The pest management industry is increasingly demanding efficient mass rearing techniques that provide high-quality and cost-effective insect productions for use in Integrated Pest Management (IPM) programs. As part of Industry-funded research, I worked to develop artificial diets for the rearing of predators and artificial media for the rearing of endoparasitoids (in-vitro rearing) without using host components. We successfully developed a pork liver diet for the rearing of aphidophagous ladybugs, a skimmed milk and chicken egg yolk based media for the raring of tachinid flies out of host and an artificial diet for the rearing of the greater wax moth (Galleria mellonella). I also developed efficient cold storage technologies, for delaying insect development with minimal impacts on quality, for biological contol agents and fruit flies (Bactrocera tryoni).

Sterile Insect Technique (SIT)

The environmentally sustainable SIT is being applied worldwide against several major insect pests, including screwworms, fruit flies, moths and mosquitoes. With SIT, massive numbers of high-quality male insects are sterilised, commonly through irradiation, and released into the field to induce reproductive failure in females of wild populations. I worked for improving fruit fly SIT in Australia. From mass rearing techniques to quality control, shipment protocols, release methods and post-release monitoring, I performed research within the framework of the long-term strategic research and development partnership SITplus. I researched how stressors experienced by fruit flies (Bactrocera tryoni) during SIT operations can impact the ultimate male quality at the point of release, including hypoxia, irradiation, vibration, cold and hot temperatures.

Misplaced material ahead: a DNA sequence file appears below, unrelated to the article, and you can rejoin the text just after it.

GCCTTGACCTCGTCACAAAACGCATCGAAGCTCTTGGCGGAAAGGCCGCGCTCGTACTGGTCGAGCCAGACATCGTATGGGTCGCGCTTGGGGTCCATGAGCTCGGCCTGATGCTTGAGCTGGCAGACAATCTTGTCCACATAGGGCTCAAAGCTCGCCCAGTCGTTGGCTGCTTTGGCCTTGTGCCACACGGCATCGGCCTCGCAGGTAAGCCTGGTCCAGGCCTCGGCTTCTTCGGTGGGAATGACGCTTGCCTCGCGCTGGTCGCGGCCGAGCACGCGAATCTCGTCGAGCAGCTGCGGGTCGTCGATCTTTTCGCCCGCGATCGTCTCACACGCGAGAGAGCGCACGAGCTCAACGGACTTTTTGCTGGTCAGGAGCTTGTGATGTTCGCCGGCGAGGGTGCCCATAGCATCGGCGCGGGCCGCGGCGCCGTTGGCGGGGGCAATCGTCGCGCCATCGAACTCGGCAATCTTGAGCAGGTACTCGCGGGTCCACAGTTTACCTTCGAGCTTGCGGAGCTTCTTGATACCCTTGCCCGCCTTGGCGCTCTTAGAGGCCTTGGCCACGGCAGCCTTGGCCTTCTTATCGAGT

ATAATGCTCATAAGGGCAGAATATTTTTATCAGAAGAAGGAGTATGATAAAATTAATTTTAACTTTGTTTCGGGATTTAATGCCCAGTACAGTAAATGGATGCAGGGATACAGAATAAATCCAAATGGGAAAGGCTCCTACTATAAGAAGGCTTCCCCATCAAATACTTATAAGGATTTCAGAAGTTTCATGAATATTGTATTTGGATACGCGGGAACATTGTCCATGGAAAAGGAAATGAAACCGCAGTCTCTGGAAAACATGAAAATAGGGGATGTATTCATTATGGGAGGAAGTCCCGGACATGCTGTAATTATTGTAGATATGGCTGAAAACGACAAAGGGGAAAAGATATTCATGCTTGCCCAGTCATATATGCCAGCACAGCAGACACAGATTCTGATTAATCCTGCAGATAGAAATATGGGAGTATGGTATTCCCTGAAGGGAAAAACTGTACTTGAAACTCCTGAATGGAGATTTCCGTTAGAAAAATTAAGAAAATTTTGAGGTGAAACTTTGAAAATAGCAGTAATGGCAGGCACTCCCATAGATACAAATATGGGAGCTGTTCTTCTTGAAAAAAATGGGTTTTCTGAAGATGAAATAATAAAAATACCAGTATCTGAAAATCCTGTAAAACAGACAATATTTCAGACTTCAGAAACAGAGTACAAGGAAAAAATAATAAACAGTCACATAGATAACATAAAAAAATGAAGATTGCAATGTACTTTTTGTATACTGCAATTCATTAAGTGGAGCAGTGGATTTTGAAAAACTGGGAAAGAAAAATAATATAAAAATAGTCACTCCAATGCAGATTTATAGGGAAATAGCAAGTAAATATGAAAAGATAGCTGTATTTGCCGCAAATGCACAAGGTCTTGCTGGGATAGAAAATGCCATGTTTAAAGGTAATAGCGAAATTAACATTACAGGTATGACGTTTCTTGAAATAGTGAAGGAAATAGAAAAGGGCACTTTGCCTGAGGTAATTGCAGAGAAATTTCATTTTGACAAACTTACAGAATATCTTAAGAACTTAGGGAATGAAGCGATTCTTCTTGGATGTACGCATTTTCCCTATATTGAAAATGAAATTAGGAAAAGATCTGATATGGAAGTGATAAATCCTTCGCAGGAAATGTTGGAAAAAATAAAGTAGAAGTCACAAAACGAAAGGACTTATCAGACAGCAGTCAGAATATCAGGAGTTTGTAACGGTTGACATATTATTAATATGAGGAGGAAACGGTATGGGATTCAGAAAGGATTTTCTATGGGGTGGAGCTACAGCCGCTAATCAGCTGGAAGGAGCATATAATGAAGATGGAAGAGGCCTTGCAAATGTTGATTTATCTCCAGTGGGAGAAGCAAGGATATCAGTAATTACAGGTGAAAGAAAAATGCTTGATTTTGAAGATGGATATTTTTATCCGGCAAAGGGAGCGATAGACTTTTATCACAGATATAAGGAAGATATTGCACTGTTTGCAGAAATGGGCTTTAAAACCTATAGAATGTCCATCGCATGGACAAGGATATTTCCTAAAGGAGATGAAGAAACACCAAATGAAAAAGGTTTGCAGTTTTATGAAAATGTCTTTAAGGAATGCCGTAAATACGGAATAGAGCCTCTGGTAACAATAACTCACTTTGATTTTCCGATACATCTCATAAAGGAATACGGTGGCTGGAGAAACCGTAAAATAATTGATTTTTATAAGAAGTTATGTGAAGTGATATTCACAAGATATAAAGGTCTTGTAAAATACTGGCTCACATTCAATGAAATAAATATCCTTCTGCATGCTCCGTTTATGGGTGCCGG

Insect Monitoring

Insect monitoring is essential to gain a good understanding of insect presence and activity in crops and to assess the severity of their damages in case of outbreaks. I took part of a monitoring program for early detection of the accidentally introduced Western corn rootworm (Diabrotica virgifera virgifera) in Italian corn fields by using yellow sticky traps activated by pheromones. I monitored the establishment of introduced parasitoids in chestnut ecosystems to verify the success of a biological control camping releasing Torymus sinensis. I also took part in extensive field experiments for the Queensland fruit fly (Bactrocera tryoni), assessing the effectiveness of pre-release diet supplements, holding period and marking dyes through dispersal and survival data obtained from sticky traps and cue-lure traps.